For the Disabled, by the Disabled

GK
Mahantesh is an MA, MPhil in English Literature and is almost completely blind.
He went through school, college and an attempt at the civil services by having
friends record lessons on audiocassettes. His civil services syllabus alone
consisted of 300 cassettes for which he scrimped and saved and scraped. So one
day Mahantesh and a couple of his friends going through the same problem decided
to pool in money and buy blank cassettes for recording textbooks for younger
children.

From there, the project has grown into a trust called the Samarthanam Trust
for the Disabled, where, among other things, Mahantesh and a few volunteers–some
sighted, some blind, teach computer basics to blind students. Mindtree promoter
Ashok Soota, is one of its trustees. All the infrastructure at Bangalore is
donated–from PCs to a scanner and a printer. They download a demo version of
screen-reading software from the Net called JAWS for Windows every 45 minutes
because they don’t have the 800 dollars required to buy it outright. Yet, they
are willing to go further–from using computers as a tool for the blind to
professional software training. "We actually want someone from the industry
to tell us what our students need to be taught. We can do that if we are
guided," says Mahantesh.

But he isn’t.

One of the biggest obstacles to increased employability of the disabled in
high-end, high-paying jobs in the IT sector is lack of training. Most training
efforts are sheer will-driven efforts like Mahantesh’s–with no money and
little IT expertise. Some of these NGOs need more basic things: hardware. While
upgrading systems, a lot of companies donate old PCs to schools, but mostly,
these special needs schools get left out. "Why can’t the large corporate
houses, donate their old and unused computers to such NGOs?" says Col P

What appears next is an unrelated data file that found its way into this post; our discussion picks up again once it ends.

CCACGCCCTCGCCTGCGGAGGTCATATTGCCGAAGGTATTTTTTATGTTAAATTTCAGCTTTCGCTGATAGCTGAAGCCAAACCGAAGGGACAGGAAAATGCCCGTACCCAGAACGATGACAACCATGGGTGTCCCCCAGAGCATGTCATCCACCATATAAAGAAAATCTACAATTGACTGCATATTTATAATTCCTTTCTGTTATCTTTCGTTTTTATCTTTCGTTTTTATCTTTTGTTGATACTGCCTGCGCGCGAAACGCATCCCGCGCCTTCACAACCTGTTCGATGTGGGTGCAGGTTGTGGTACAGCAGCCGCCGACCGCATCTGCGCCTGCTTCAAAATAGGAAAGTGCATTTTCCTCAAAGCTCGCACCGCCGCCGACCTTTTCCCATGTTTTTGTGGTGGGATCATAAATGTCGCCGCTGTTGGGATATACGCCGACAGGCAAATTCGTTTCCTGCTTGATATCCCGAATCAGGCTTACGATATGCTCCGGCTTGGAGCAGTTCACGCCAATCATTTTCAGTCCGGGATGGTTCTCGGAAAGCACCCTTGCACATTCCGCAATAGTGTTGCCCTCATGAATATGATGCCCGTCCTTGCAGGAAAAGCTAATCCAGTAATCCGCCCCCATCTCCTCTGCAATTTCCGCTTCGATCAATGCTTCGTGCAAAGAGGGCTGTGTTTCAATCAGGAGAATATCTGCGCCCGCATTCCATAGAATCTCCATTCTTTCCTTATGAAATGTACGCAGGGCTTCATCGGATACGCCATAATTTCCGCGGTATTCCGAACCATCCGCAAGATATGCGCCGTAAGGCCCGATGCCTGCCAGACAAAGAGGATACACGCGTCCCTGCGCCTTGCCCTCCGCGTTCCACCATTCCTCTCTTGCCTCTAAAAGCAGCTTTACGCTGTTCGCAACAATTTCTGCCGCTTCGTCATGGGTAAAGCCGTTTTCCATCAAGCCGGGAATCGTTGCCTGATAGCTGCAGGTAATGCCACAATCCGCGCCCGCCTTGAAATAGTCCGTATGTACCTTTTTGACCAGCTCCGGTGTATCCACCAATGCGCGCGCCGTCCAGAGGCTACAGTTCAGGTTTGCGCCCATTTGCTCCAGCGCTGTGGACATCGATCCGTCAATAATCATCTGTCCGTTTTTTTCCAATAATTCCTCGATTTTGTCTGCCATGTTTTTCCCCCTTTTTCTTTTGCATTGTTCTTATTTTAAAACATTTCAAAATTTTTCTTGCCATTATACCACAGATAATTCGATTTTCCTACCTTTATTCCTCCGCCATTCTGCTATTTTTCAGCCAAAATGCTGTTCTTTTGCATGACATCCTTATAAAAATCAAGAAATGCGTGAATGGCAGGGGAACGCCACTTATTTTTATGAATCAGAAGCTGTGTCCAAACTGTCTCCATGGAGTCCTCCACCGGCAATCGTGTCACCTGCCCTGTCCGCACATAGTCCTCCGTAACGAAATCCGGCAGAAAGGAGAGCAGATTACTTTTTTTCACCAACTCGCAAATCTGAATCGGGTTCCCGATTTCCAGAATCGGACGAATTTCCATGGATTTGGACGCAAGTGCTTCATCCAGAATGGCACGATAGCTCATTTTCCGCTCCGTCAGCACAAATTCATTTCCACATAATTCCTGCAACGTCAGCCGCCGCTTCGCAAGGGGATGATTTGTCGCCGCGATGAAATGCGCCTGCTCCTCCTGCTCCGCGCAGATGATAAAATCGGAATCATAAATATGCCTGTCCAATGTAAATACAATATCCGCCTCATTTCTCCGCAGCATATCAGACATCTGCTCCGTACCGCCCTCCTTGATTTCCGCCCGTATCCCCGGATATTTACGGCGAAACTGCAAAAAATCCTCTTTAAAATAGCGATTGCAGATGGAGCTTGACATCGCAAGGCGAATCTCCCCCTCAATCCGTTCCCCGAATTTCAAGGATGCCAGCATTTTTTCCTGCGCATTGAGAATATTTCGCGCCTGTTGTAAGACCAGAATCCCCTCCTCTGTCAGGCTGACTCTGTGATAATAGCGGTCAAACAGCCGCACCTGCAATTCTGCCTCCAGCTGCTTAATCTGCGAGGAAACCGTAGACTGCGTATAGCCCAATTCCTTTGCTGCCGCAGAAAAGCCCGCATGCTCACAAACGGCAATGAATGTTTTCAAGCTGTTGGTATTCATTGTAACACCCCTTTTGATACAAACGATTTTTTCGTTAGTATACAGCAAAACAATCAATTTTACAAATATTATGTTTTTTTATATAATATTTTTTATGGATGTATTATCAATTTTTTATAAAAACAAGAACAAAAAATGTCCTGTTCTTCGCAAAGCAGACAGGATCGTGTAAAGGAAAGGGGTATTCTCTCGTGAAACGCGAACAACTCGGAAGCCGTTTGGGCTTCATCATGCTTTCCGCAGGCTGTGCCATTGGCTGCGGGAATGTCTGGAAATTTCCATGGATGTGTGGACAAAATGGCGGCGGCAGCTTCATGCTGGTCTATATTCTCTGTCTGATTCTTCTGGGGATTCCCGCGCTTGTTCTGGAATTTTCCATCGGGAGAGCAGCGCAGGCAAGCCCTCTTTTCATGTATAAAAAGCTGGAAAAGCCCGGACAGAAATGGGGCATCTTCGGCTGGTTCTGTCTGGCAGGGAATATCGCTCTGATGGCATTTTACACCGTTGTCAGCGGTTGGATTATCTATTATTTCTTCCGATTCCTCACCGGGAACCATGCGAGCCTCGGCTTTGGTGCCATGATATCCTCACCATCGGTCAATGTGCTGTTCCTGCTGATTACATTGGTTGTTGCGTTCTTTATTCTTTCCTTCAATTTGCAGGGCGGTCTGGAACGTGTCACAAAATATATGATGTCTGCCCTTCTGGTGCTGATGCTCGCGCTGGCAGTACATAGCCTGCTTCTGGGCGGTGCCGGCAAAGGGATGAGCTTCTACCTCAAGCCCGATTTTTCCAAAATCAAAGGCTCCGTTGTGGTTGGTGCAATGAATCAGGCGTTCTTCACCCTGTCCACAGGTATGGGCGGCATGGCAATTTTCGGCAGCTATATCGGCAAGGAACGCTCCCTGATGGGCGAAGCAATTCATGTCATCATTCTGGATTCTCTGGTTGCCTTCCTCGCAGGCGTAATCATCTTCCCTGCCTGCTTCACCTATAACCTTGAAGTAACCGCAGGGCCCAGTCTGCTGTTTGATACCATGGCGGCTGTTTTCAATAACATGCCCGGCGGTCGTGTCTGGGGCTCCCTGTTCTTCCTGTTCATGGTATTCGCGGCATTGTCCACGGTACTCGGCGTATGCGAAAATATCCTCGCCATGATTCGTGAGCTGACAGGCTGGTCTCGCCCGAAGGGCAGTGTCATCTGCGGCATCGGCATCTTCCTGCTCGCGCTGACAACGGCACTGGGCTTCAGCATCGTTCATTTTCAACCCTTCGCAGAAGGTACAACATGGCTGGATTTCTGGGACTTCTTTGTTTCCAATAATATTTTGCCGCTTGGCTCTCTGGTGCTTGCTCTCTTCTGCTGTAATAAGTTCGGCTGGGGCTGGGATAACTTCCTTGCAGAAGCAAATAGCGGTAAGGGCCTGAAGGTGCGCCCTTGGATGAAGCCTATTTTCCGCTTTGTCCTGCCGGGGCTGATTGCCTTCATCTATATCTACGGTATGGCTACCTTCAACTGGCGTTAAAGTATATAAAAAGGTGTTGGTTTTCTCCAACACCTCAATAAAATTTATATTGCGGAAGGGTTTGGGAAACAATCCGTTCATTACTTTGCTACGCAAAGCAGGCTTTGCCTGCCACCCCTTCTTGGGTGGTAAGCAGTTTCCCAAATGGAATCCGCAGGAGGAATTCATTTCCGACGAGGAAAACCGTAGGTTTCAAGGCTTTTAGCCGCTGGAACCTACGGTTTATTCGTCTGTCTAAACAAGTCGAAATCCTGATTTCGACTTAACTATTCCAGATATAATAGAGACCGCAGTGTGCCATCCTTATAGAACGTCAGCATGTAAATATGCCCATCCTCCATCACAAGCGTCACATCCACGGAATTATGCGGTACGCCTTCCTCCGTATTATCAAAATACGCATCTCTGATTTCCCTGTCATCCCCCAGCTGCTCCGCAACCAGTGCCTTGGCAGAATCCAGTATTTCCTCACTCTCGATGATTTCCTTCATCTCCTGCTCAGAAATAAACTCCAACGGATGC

Kapoor, executive secretary, Blind Relief association.

Which is not to say that the organized sector has no initiatives in this area
at all. There are a few organizations like the FORE foundation for education in
Mumbai–an organization of IT professionals–who collect old machines, get
them serviced if required, and donate them to schools, colleges and institutions
supporting the handicapped. Companies like NIIT have at various times
contributed some time, money or technology to NGOs in this area.

Yet IT training needs somehow have never been the focus. Many leading
training institutes, like the rest of the industry, lack basic equal access
facilities like ramps and restrooms for the disabled. Though some of them do
offer course discounts.

When the numbers are taken, however, there are only a handful of schools
throughout the country that provide IT training for the disabled with any degree
of organization and seriousness. Among them are the Technology Lab at the
National Association for the Blind (which teaches computer basics, some
application software packages, web designing and some languages); the Sophia
Opportunity School at Bangalore (which runs a program for mentally challenged
children at a center set up with help from Microsoft); The Blind Relief
Association’s computer education cell (set up by the Times of India Group).

These are, again, isolated initiatives and quite obviously not enough. If the
employability needs of the disabled have to be addressed, training is one of the
most crucial issues that will have to be tackled first.

Sarita Rani, in Bangalore and Meghna Sharma, in New Delhi

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